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NYT: Partisans Adopt Deceit as a Tactic for Reports


By FZ - Posted on 14 March 2011

March 11, 2011- The reporter in disguise has largely faded from mainstream American journalism. But the tactic is alive and well in the hands of passionate partisans.

As their pursuit of the “gotcha” moment has become part of the cost of life in the public eye, one question is how willing politicians will be to advance their agendas on the backs of these muckrakers 2.0.

In just the last month, surreptitiously recorded conversations have embarrassed NPR and Planned Parenthood, organizations long under assault from conservatives, as well as Gov. Scott Walker of Wisconsin, a Republican and target of the political left for his anti-union stance.

The latest episode came this week, when the conservative provocateur James O’Keefe released a video that included an NPR fund-raiser who makes disparaging remarks about the Tea Party. This led to the resignation of the radio network’s chief executive, Vivian Schiller.

So far, politicians have been quick to celebrate the ends even as they tiptoe around the question of whether the means are appropriate.

Senator Jim DeMint, Republican of South Carolina, has limited his comments to calling for an end to federal financing for NPR. Representative Eric Cantor of Virginia, the Republican majority leader, issued a statement saying, “This video clearly highlights the fact that public broadcasting doesn’t need taxpayer funding to thrive.”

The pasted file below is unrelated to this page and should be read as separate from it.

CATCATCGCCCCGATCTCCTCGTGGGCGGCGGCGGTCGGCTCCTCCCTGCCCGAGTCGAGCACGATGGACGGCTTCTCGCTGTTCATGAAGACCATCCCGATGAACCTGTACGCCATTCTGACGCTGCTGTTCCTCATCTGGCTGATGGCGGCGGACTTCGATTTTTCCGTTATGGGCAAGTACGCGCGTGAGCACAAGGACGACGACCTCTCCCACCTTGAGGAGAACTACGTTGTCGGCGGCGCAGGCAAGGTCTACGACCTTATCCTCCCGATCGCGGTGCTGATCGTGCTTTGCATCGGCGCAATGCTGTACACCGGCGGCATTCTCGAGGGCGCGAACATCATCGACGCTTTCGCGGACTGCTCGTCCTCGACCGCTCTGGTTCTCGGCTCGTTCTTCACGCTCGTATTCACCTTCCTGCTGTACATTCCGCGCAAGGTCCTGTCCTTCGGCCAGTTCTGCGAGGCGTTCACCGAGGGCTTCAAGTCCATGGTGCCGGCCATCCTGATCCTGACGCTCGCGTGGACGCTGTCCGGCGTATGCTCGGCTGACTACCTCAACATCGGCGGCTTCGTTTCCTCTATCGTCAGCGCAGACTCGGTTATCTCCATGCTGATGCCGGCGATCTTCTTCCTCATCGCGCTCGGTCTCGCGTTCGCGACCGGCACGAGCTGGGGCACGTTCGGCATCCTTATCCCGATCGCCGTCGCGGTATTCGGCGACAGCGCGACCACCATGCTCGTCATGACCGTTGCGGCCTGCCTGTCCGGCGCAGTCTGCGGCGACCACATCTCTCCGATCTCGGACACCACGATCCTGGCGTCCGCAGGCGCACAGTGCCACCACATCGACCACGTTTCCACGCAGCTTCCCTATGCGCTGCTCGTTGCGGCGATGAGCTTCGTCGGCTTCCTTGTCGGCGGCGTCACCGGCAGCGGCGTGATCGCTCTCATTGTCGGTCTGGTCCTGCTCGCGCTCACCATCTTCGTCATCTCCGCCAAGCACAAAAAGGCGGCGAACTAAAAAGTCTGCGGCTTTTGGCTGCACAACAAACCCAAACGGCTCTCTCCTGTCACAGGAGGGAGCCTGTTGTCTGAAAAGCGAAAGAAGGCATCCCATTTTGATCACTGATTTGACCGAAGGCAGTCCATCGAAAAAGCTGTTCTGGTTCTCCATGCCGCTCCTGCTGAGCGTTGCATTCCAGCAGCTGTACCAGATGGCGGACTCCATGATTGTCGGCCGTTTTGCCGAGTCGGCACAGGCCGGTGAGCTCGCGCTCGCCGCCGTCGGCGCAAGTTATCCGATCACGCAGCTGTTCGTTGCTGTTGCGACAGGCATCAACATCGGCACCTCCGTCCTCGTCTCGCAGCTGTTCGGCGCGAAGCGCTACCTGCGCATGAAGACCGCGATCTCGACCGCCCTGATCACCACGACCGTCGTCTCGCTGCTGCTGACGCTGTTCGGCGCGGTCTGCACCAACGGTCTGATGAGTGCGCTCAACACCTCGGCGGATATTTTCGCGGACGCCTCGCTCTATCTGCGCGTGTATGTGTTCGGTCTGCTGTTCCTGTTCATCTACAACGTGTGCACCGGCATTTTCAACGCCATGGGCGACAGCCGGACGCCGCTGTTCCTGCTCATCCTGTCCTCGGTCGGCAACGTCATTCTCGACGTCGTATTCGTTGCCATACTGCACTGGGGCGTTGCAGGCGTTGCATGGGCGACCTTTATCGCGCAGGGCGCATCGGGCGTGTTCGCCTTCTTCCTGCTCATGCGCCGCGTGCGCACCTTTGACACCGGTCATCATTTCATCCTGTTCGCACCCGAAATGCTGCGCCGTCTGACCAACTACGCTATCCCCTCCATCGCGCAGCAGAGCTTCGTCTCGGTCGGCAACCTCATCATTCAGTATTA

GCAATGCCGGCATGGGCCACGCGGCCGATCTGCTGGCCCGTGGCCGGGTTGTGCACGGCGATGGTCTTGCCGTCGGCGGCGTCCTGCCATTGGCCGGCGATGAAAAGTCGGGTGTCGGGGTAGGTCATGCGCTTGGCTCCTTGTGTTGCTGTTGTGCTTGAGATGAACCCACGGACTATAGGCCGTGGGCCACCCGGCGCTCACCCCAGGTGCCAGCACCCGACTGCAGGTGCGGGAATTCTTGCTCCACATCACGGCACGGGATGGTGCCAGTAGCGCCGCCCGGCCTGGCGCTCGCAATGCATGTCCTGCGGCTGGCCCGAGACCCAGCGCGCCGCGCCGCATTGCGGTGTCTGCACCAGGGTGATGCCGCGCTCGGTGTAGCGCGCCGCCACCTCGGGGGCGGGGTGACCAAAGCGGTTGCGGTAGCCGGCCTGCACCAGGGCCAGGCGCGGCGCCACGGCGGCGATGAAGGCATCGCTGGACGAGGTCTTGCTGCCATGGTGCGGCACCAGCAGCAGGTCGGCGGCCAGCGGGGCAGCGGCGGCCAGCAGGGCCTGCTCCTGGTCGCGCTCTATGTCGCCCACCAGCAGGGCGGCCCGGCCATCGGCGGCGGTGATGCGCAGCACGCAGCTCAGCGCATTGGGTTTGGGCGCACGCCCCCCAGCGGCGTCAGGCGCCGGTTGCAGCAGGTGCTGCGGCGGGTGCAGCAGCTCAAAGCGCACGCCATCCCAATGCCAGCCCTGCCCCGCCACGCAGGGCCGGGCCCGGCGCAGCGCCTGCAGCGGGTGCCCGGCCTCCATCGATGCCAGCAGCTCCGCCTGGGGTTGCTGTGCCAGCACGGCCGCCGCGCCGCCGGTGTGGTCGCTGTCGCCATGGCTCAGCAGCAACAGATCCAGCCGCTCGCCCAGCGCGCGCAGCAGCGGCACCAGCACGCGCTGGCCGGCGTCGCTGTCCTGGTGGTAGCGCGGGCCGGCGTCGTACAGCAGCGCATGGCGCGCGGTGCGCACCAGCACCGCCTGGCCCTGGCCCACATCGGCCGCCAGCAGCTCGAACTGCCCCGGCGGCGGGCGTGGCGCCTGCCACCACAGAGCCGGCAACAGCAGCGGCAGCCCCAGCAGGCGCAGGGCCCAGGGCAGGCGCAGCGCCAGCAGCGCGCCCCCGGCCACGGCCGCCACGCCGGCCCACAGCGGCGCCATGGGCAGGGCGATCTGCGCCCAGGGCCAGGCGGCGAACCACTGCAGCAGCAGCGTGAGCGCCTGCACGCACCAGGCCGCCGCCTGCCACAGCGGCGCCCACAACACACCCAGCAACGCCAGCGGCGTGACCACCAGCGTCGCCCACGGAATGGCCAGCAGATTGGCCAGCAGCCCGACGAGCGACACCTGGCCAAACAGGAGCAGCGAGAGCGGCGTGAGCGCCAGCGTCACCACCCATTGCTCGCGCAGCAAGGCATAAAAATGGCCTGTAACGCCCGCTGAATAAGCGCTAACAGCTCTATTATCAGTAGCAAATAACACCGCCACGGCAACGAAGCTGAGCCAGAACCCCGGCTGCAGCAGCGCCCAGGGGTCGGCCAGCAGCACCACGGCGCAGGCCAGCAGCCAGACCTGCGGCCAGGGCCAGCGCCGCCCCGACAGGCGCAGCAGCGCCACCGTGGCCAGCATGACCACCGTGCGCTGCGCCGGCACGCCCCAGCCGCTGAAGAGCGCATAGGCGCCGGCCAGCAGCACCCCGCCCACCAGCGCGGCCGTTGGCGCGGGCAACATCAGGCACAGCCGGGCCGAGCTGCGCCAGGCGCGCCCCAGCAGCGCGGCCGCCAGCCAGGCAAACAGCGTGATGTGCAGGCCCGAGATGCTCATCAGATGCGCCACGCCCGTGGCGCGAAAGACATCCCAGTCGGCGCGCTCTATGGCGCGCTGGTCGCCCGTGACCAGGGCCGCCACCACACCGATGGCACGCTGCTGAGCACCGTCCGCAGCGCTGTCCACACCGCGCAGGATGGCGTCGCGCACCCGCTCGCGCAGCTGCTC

Representative Doug Lamborn, Republican of Colorado, also cited the O’Keefe video specifically in talking to The Daily Caller about cutting funding for public broadcasting. “Their arrogance and condescension,” he said, is “just amazing.”

None of the three mentioned Mr. O’Keefe by name.

When asked about Mr. O’Keefe’s tactics, a spokeswoman for Mr. Cantor was circumspect: “Congressman Cantor has been working to find ways to cut spending so that people can go back to work.”

Political strategists express worry that this sort activity has been creeping into campaigns for some time now. But the fact that they can so often have a political benefit leaves many torn.

FULL STORY HERE:

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Mark Crispin Miller
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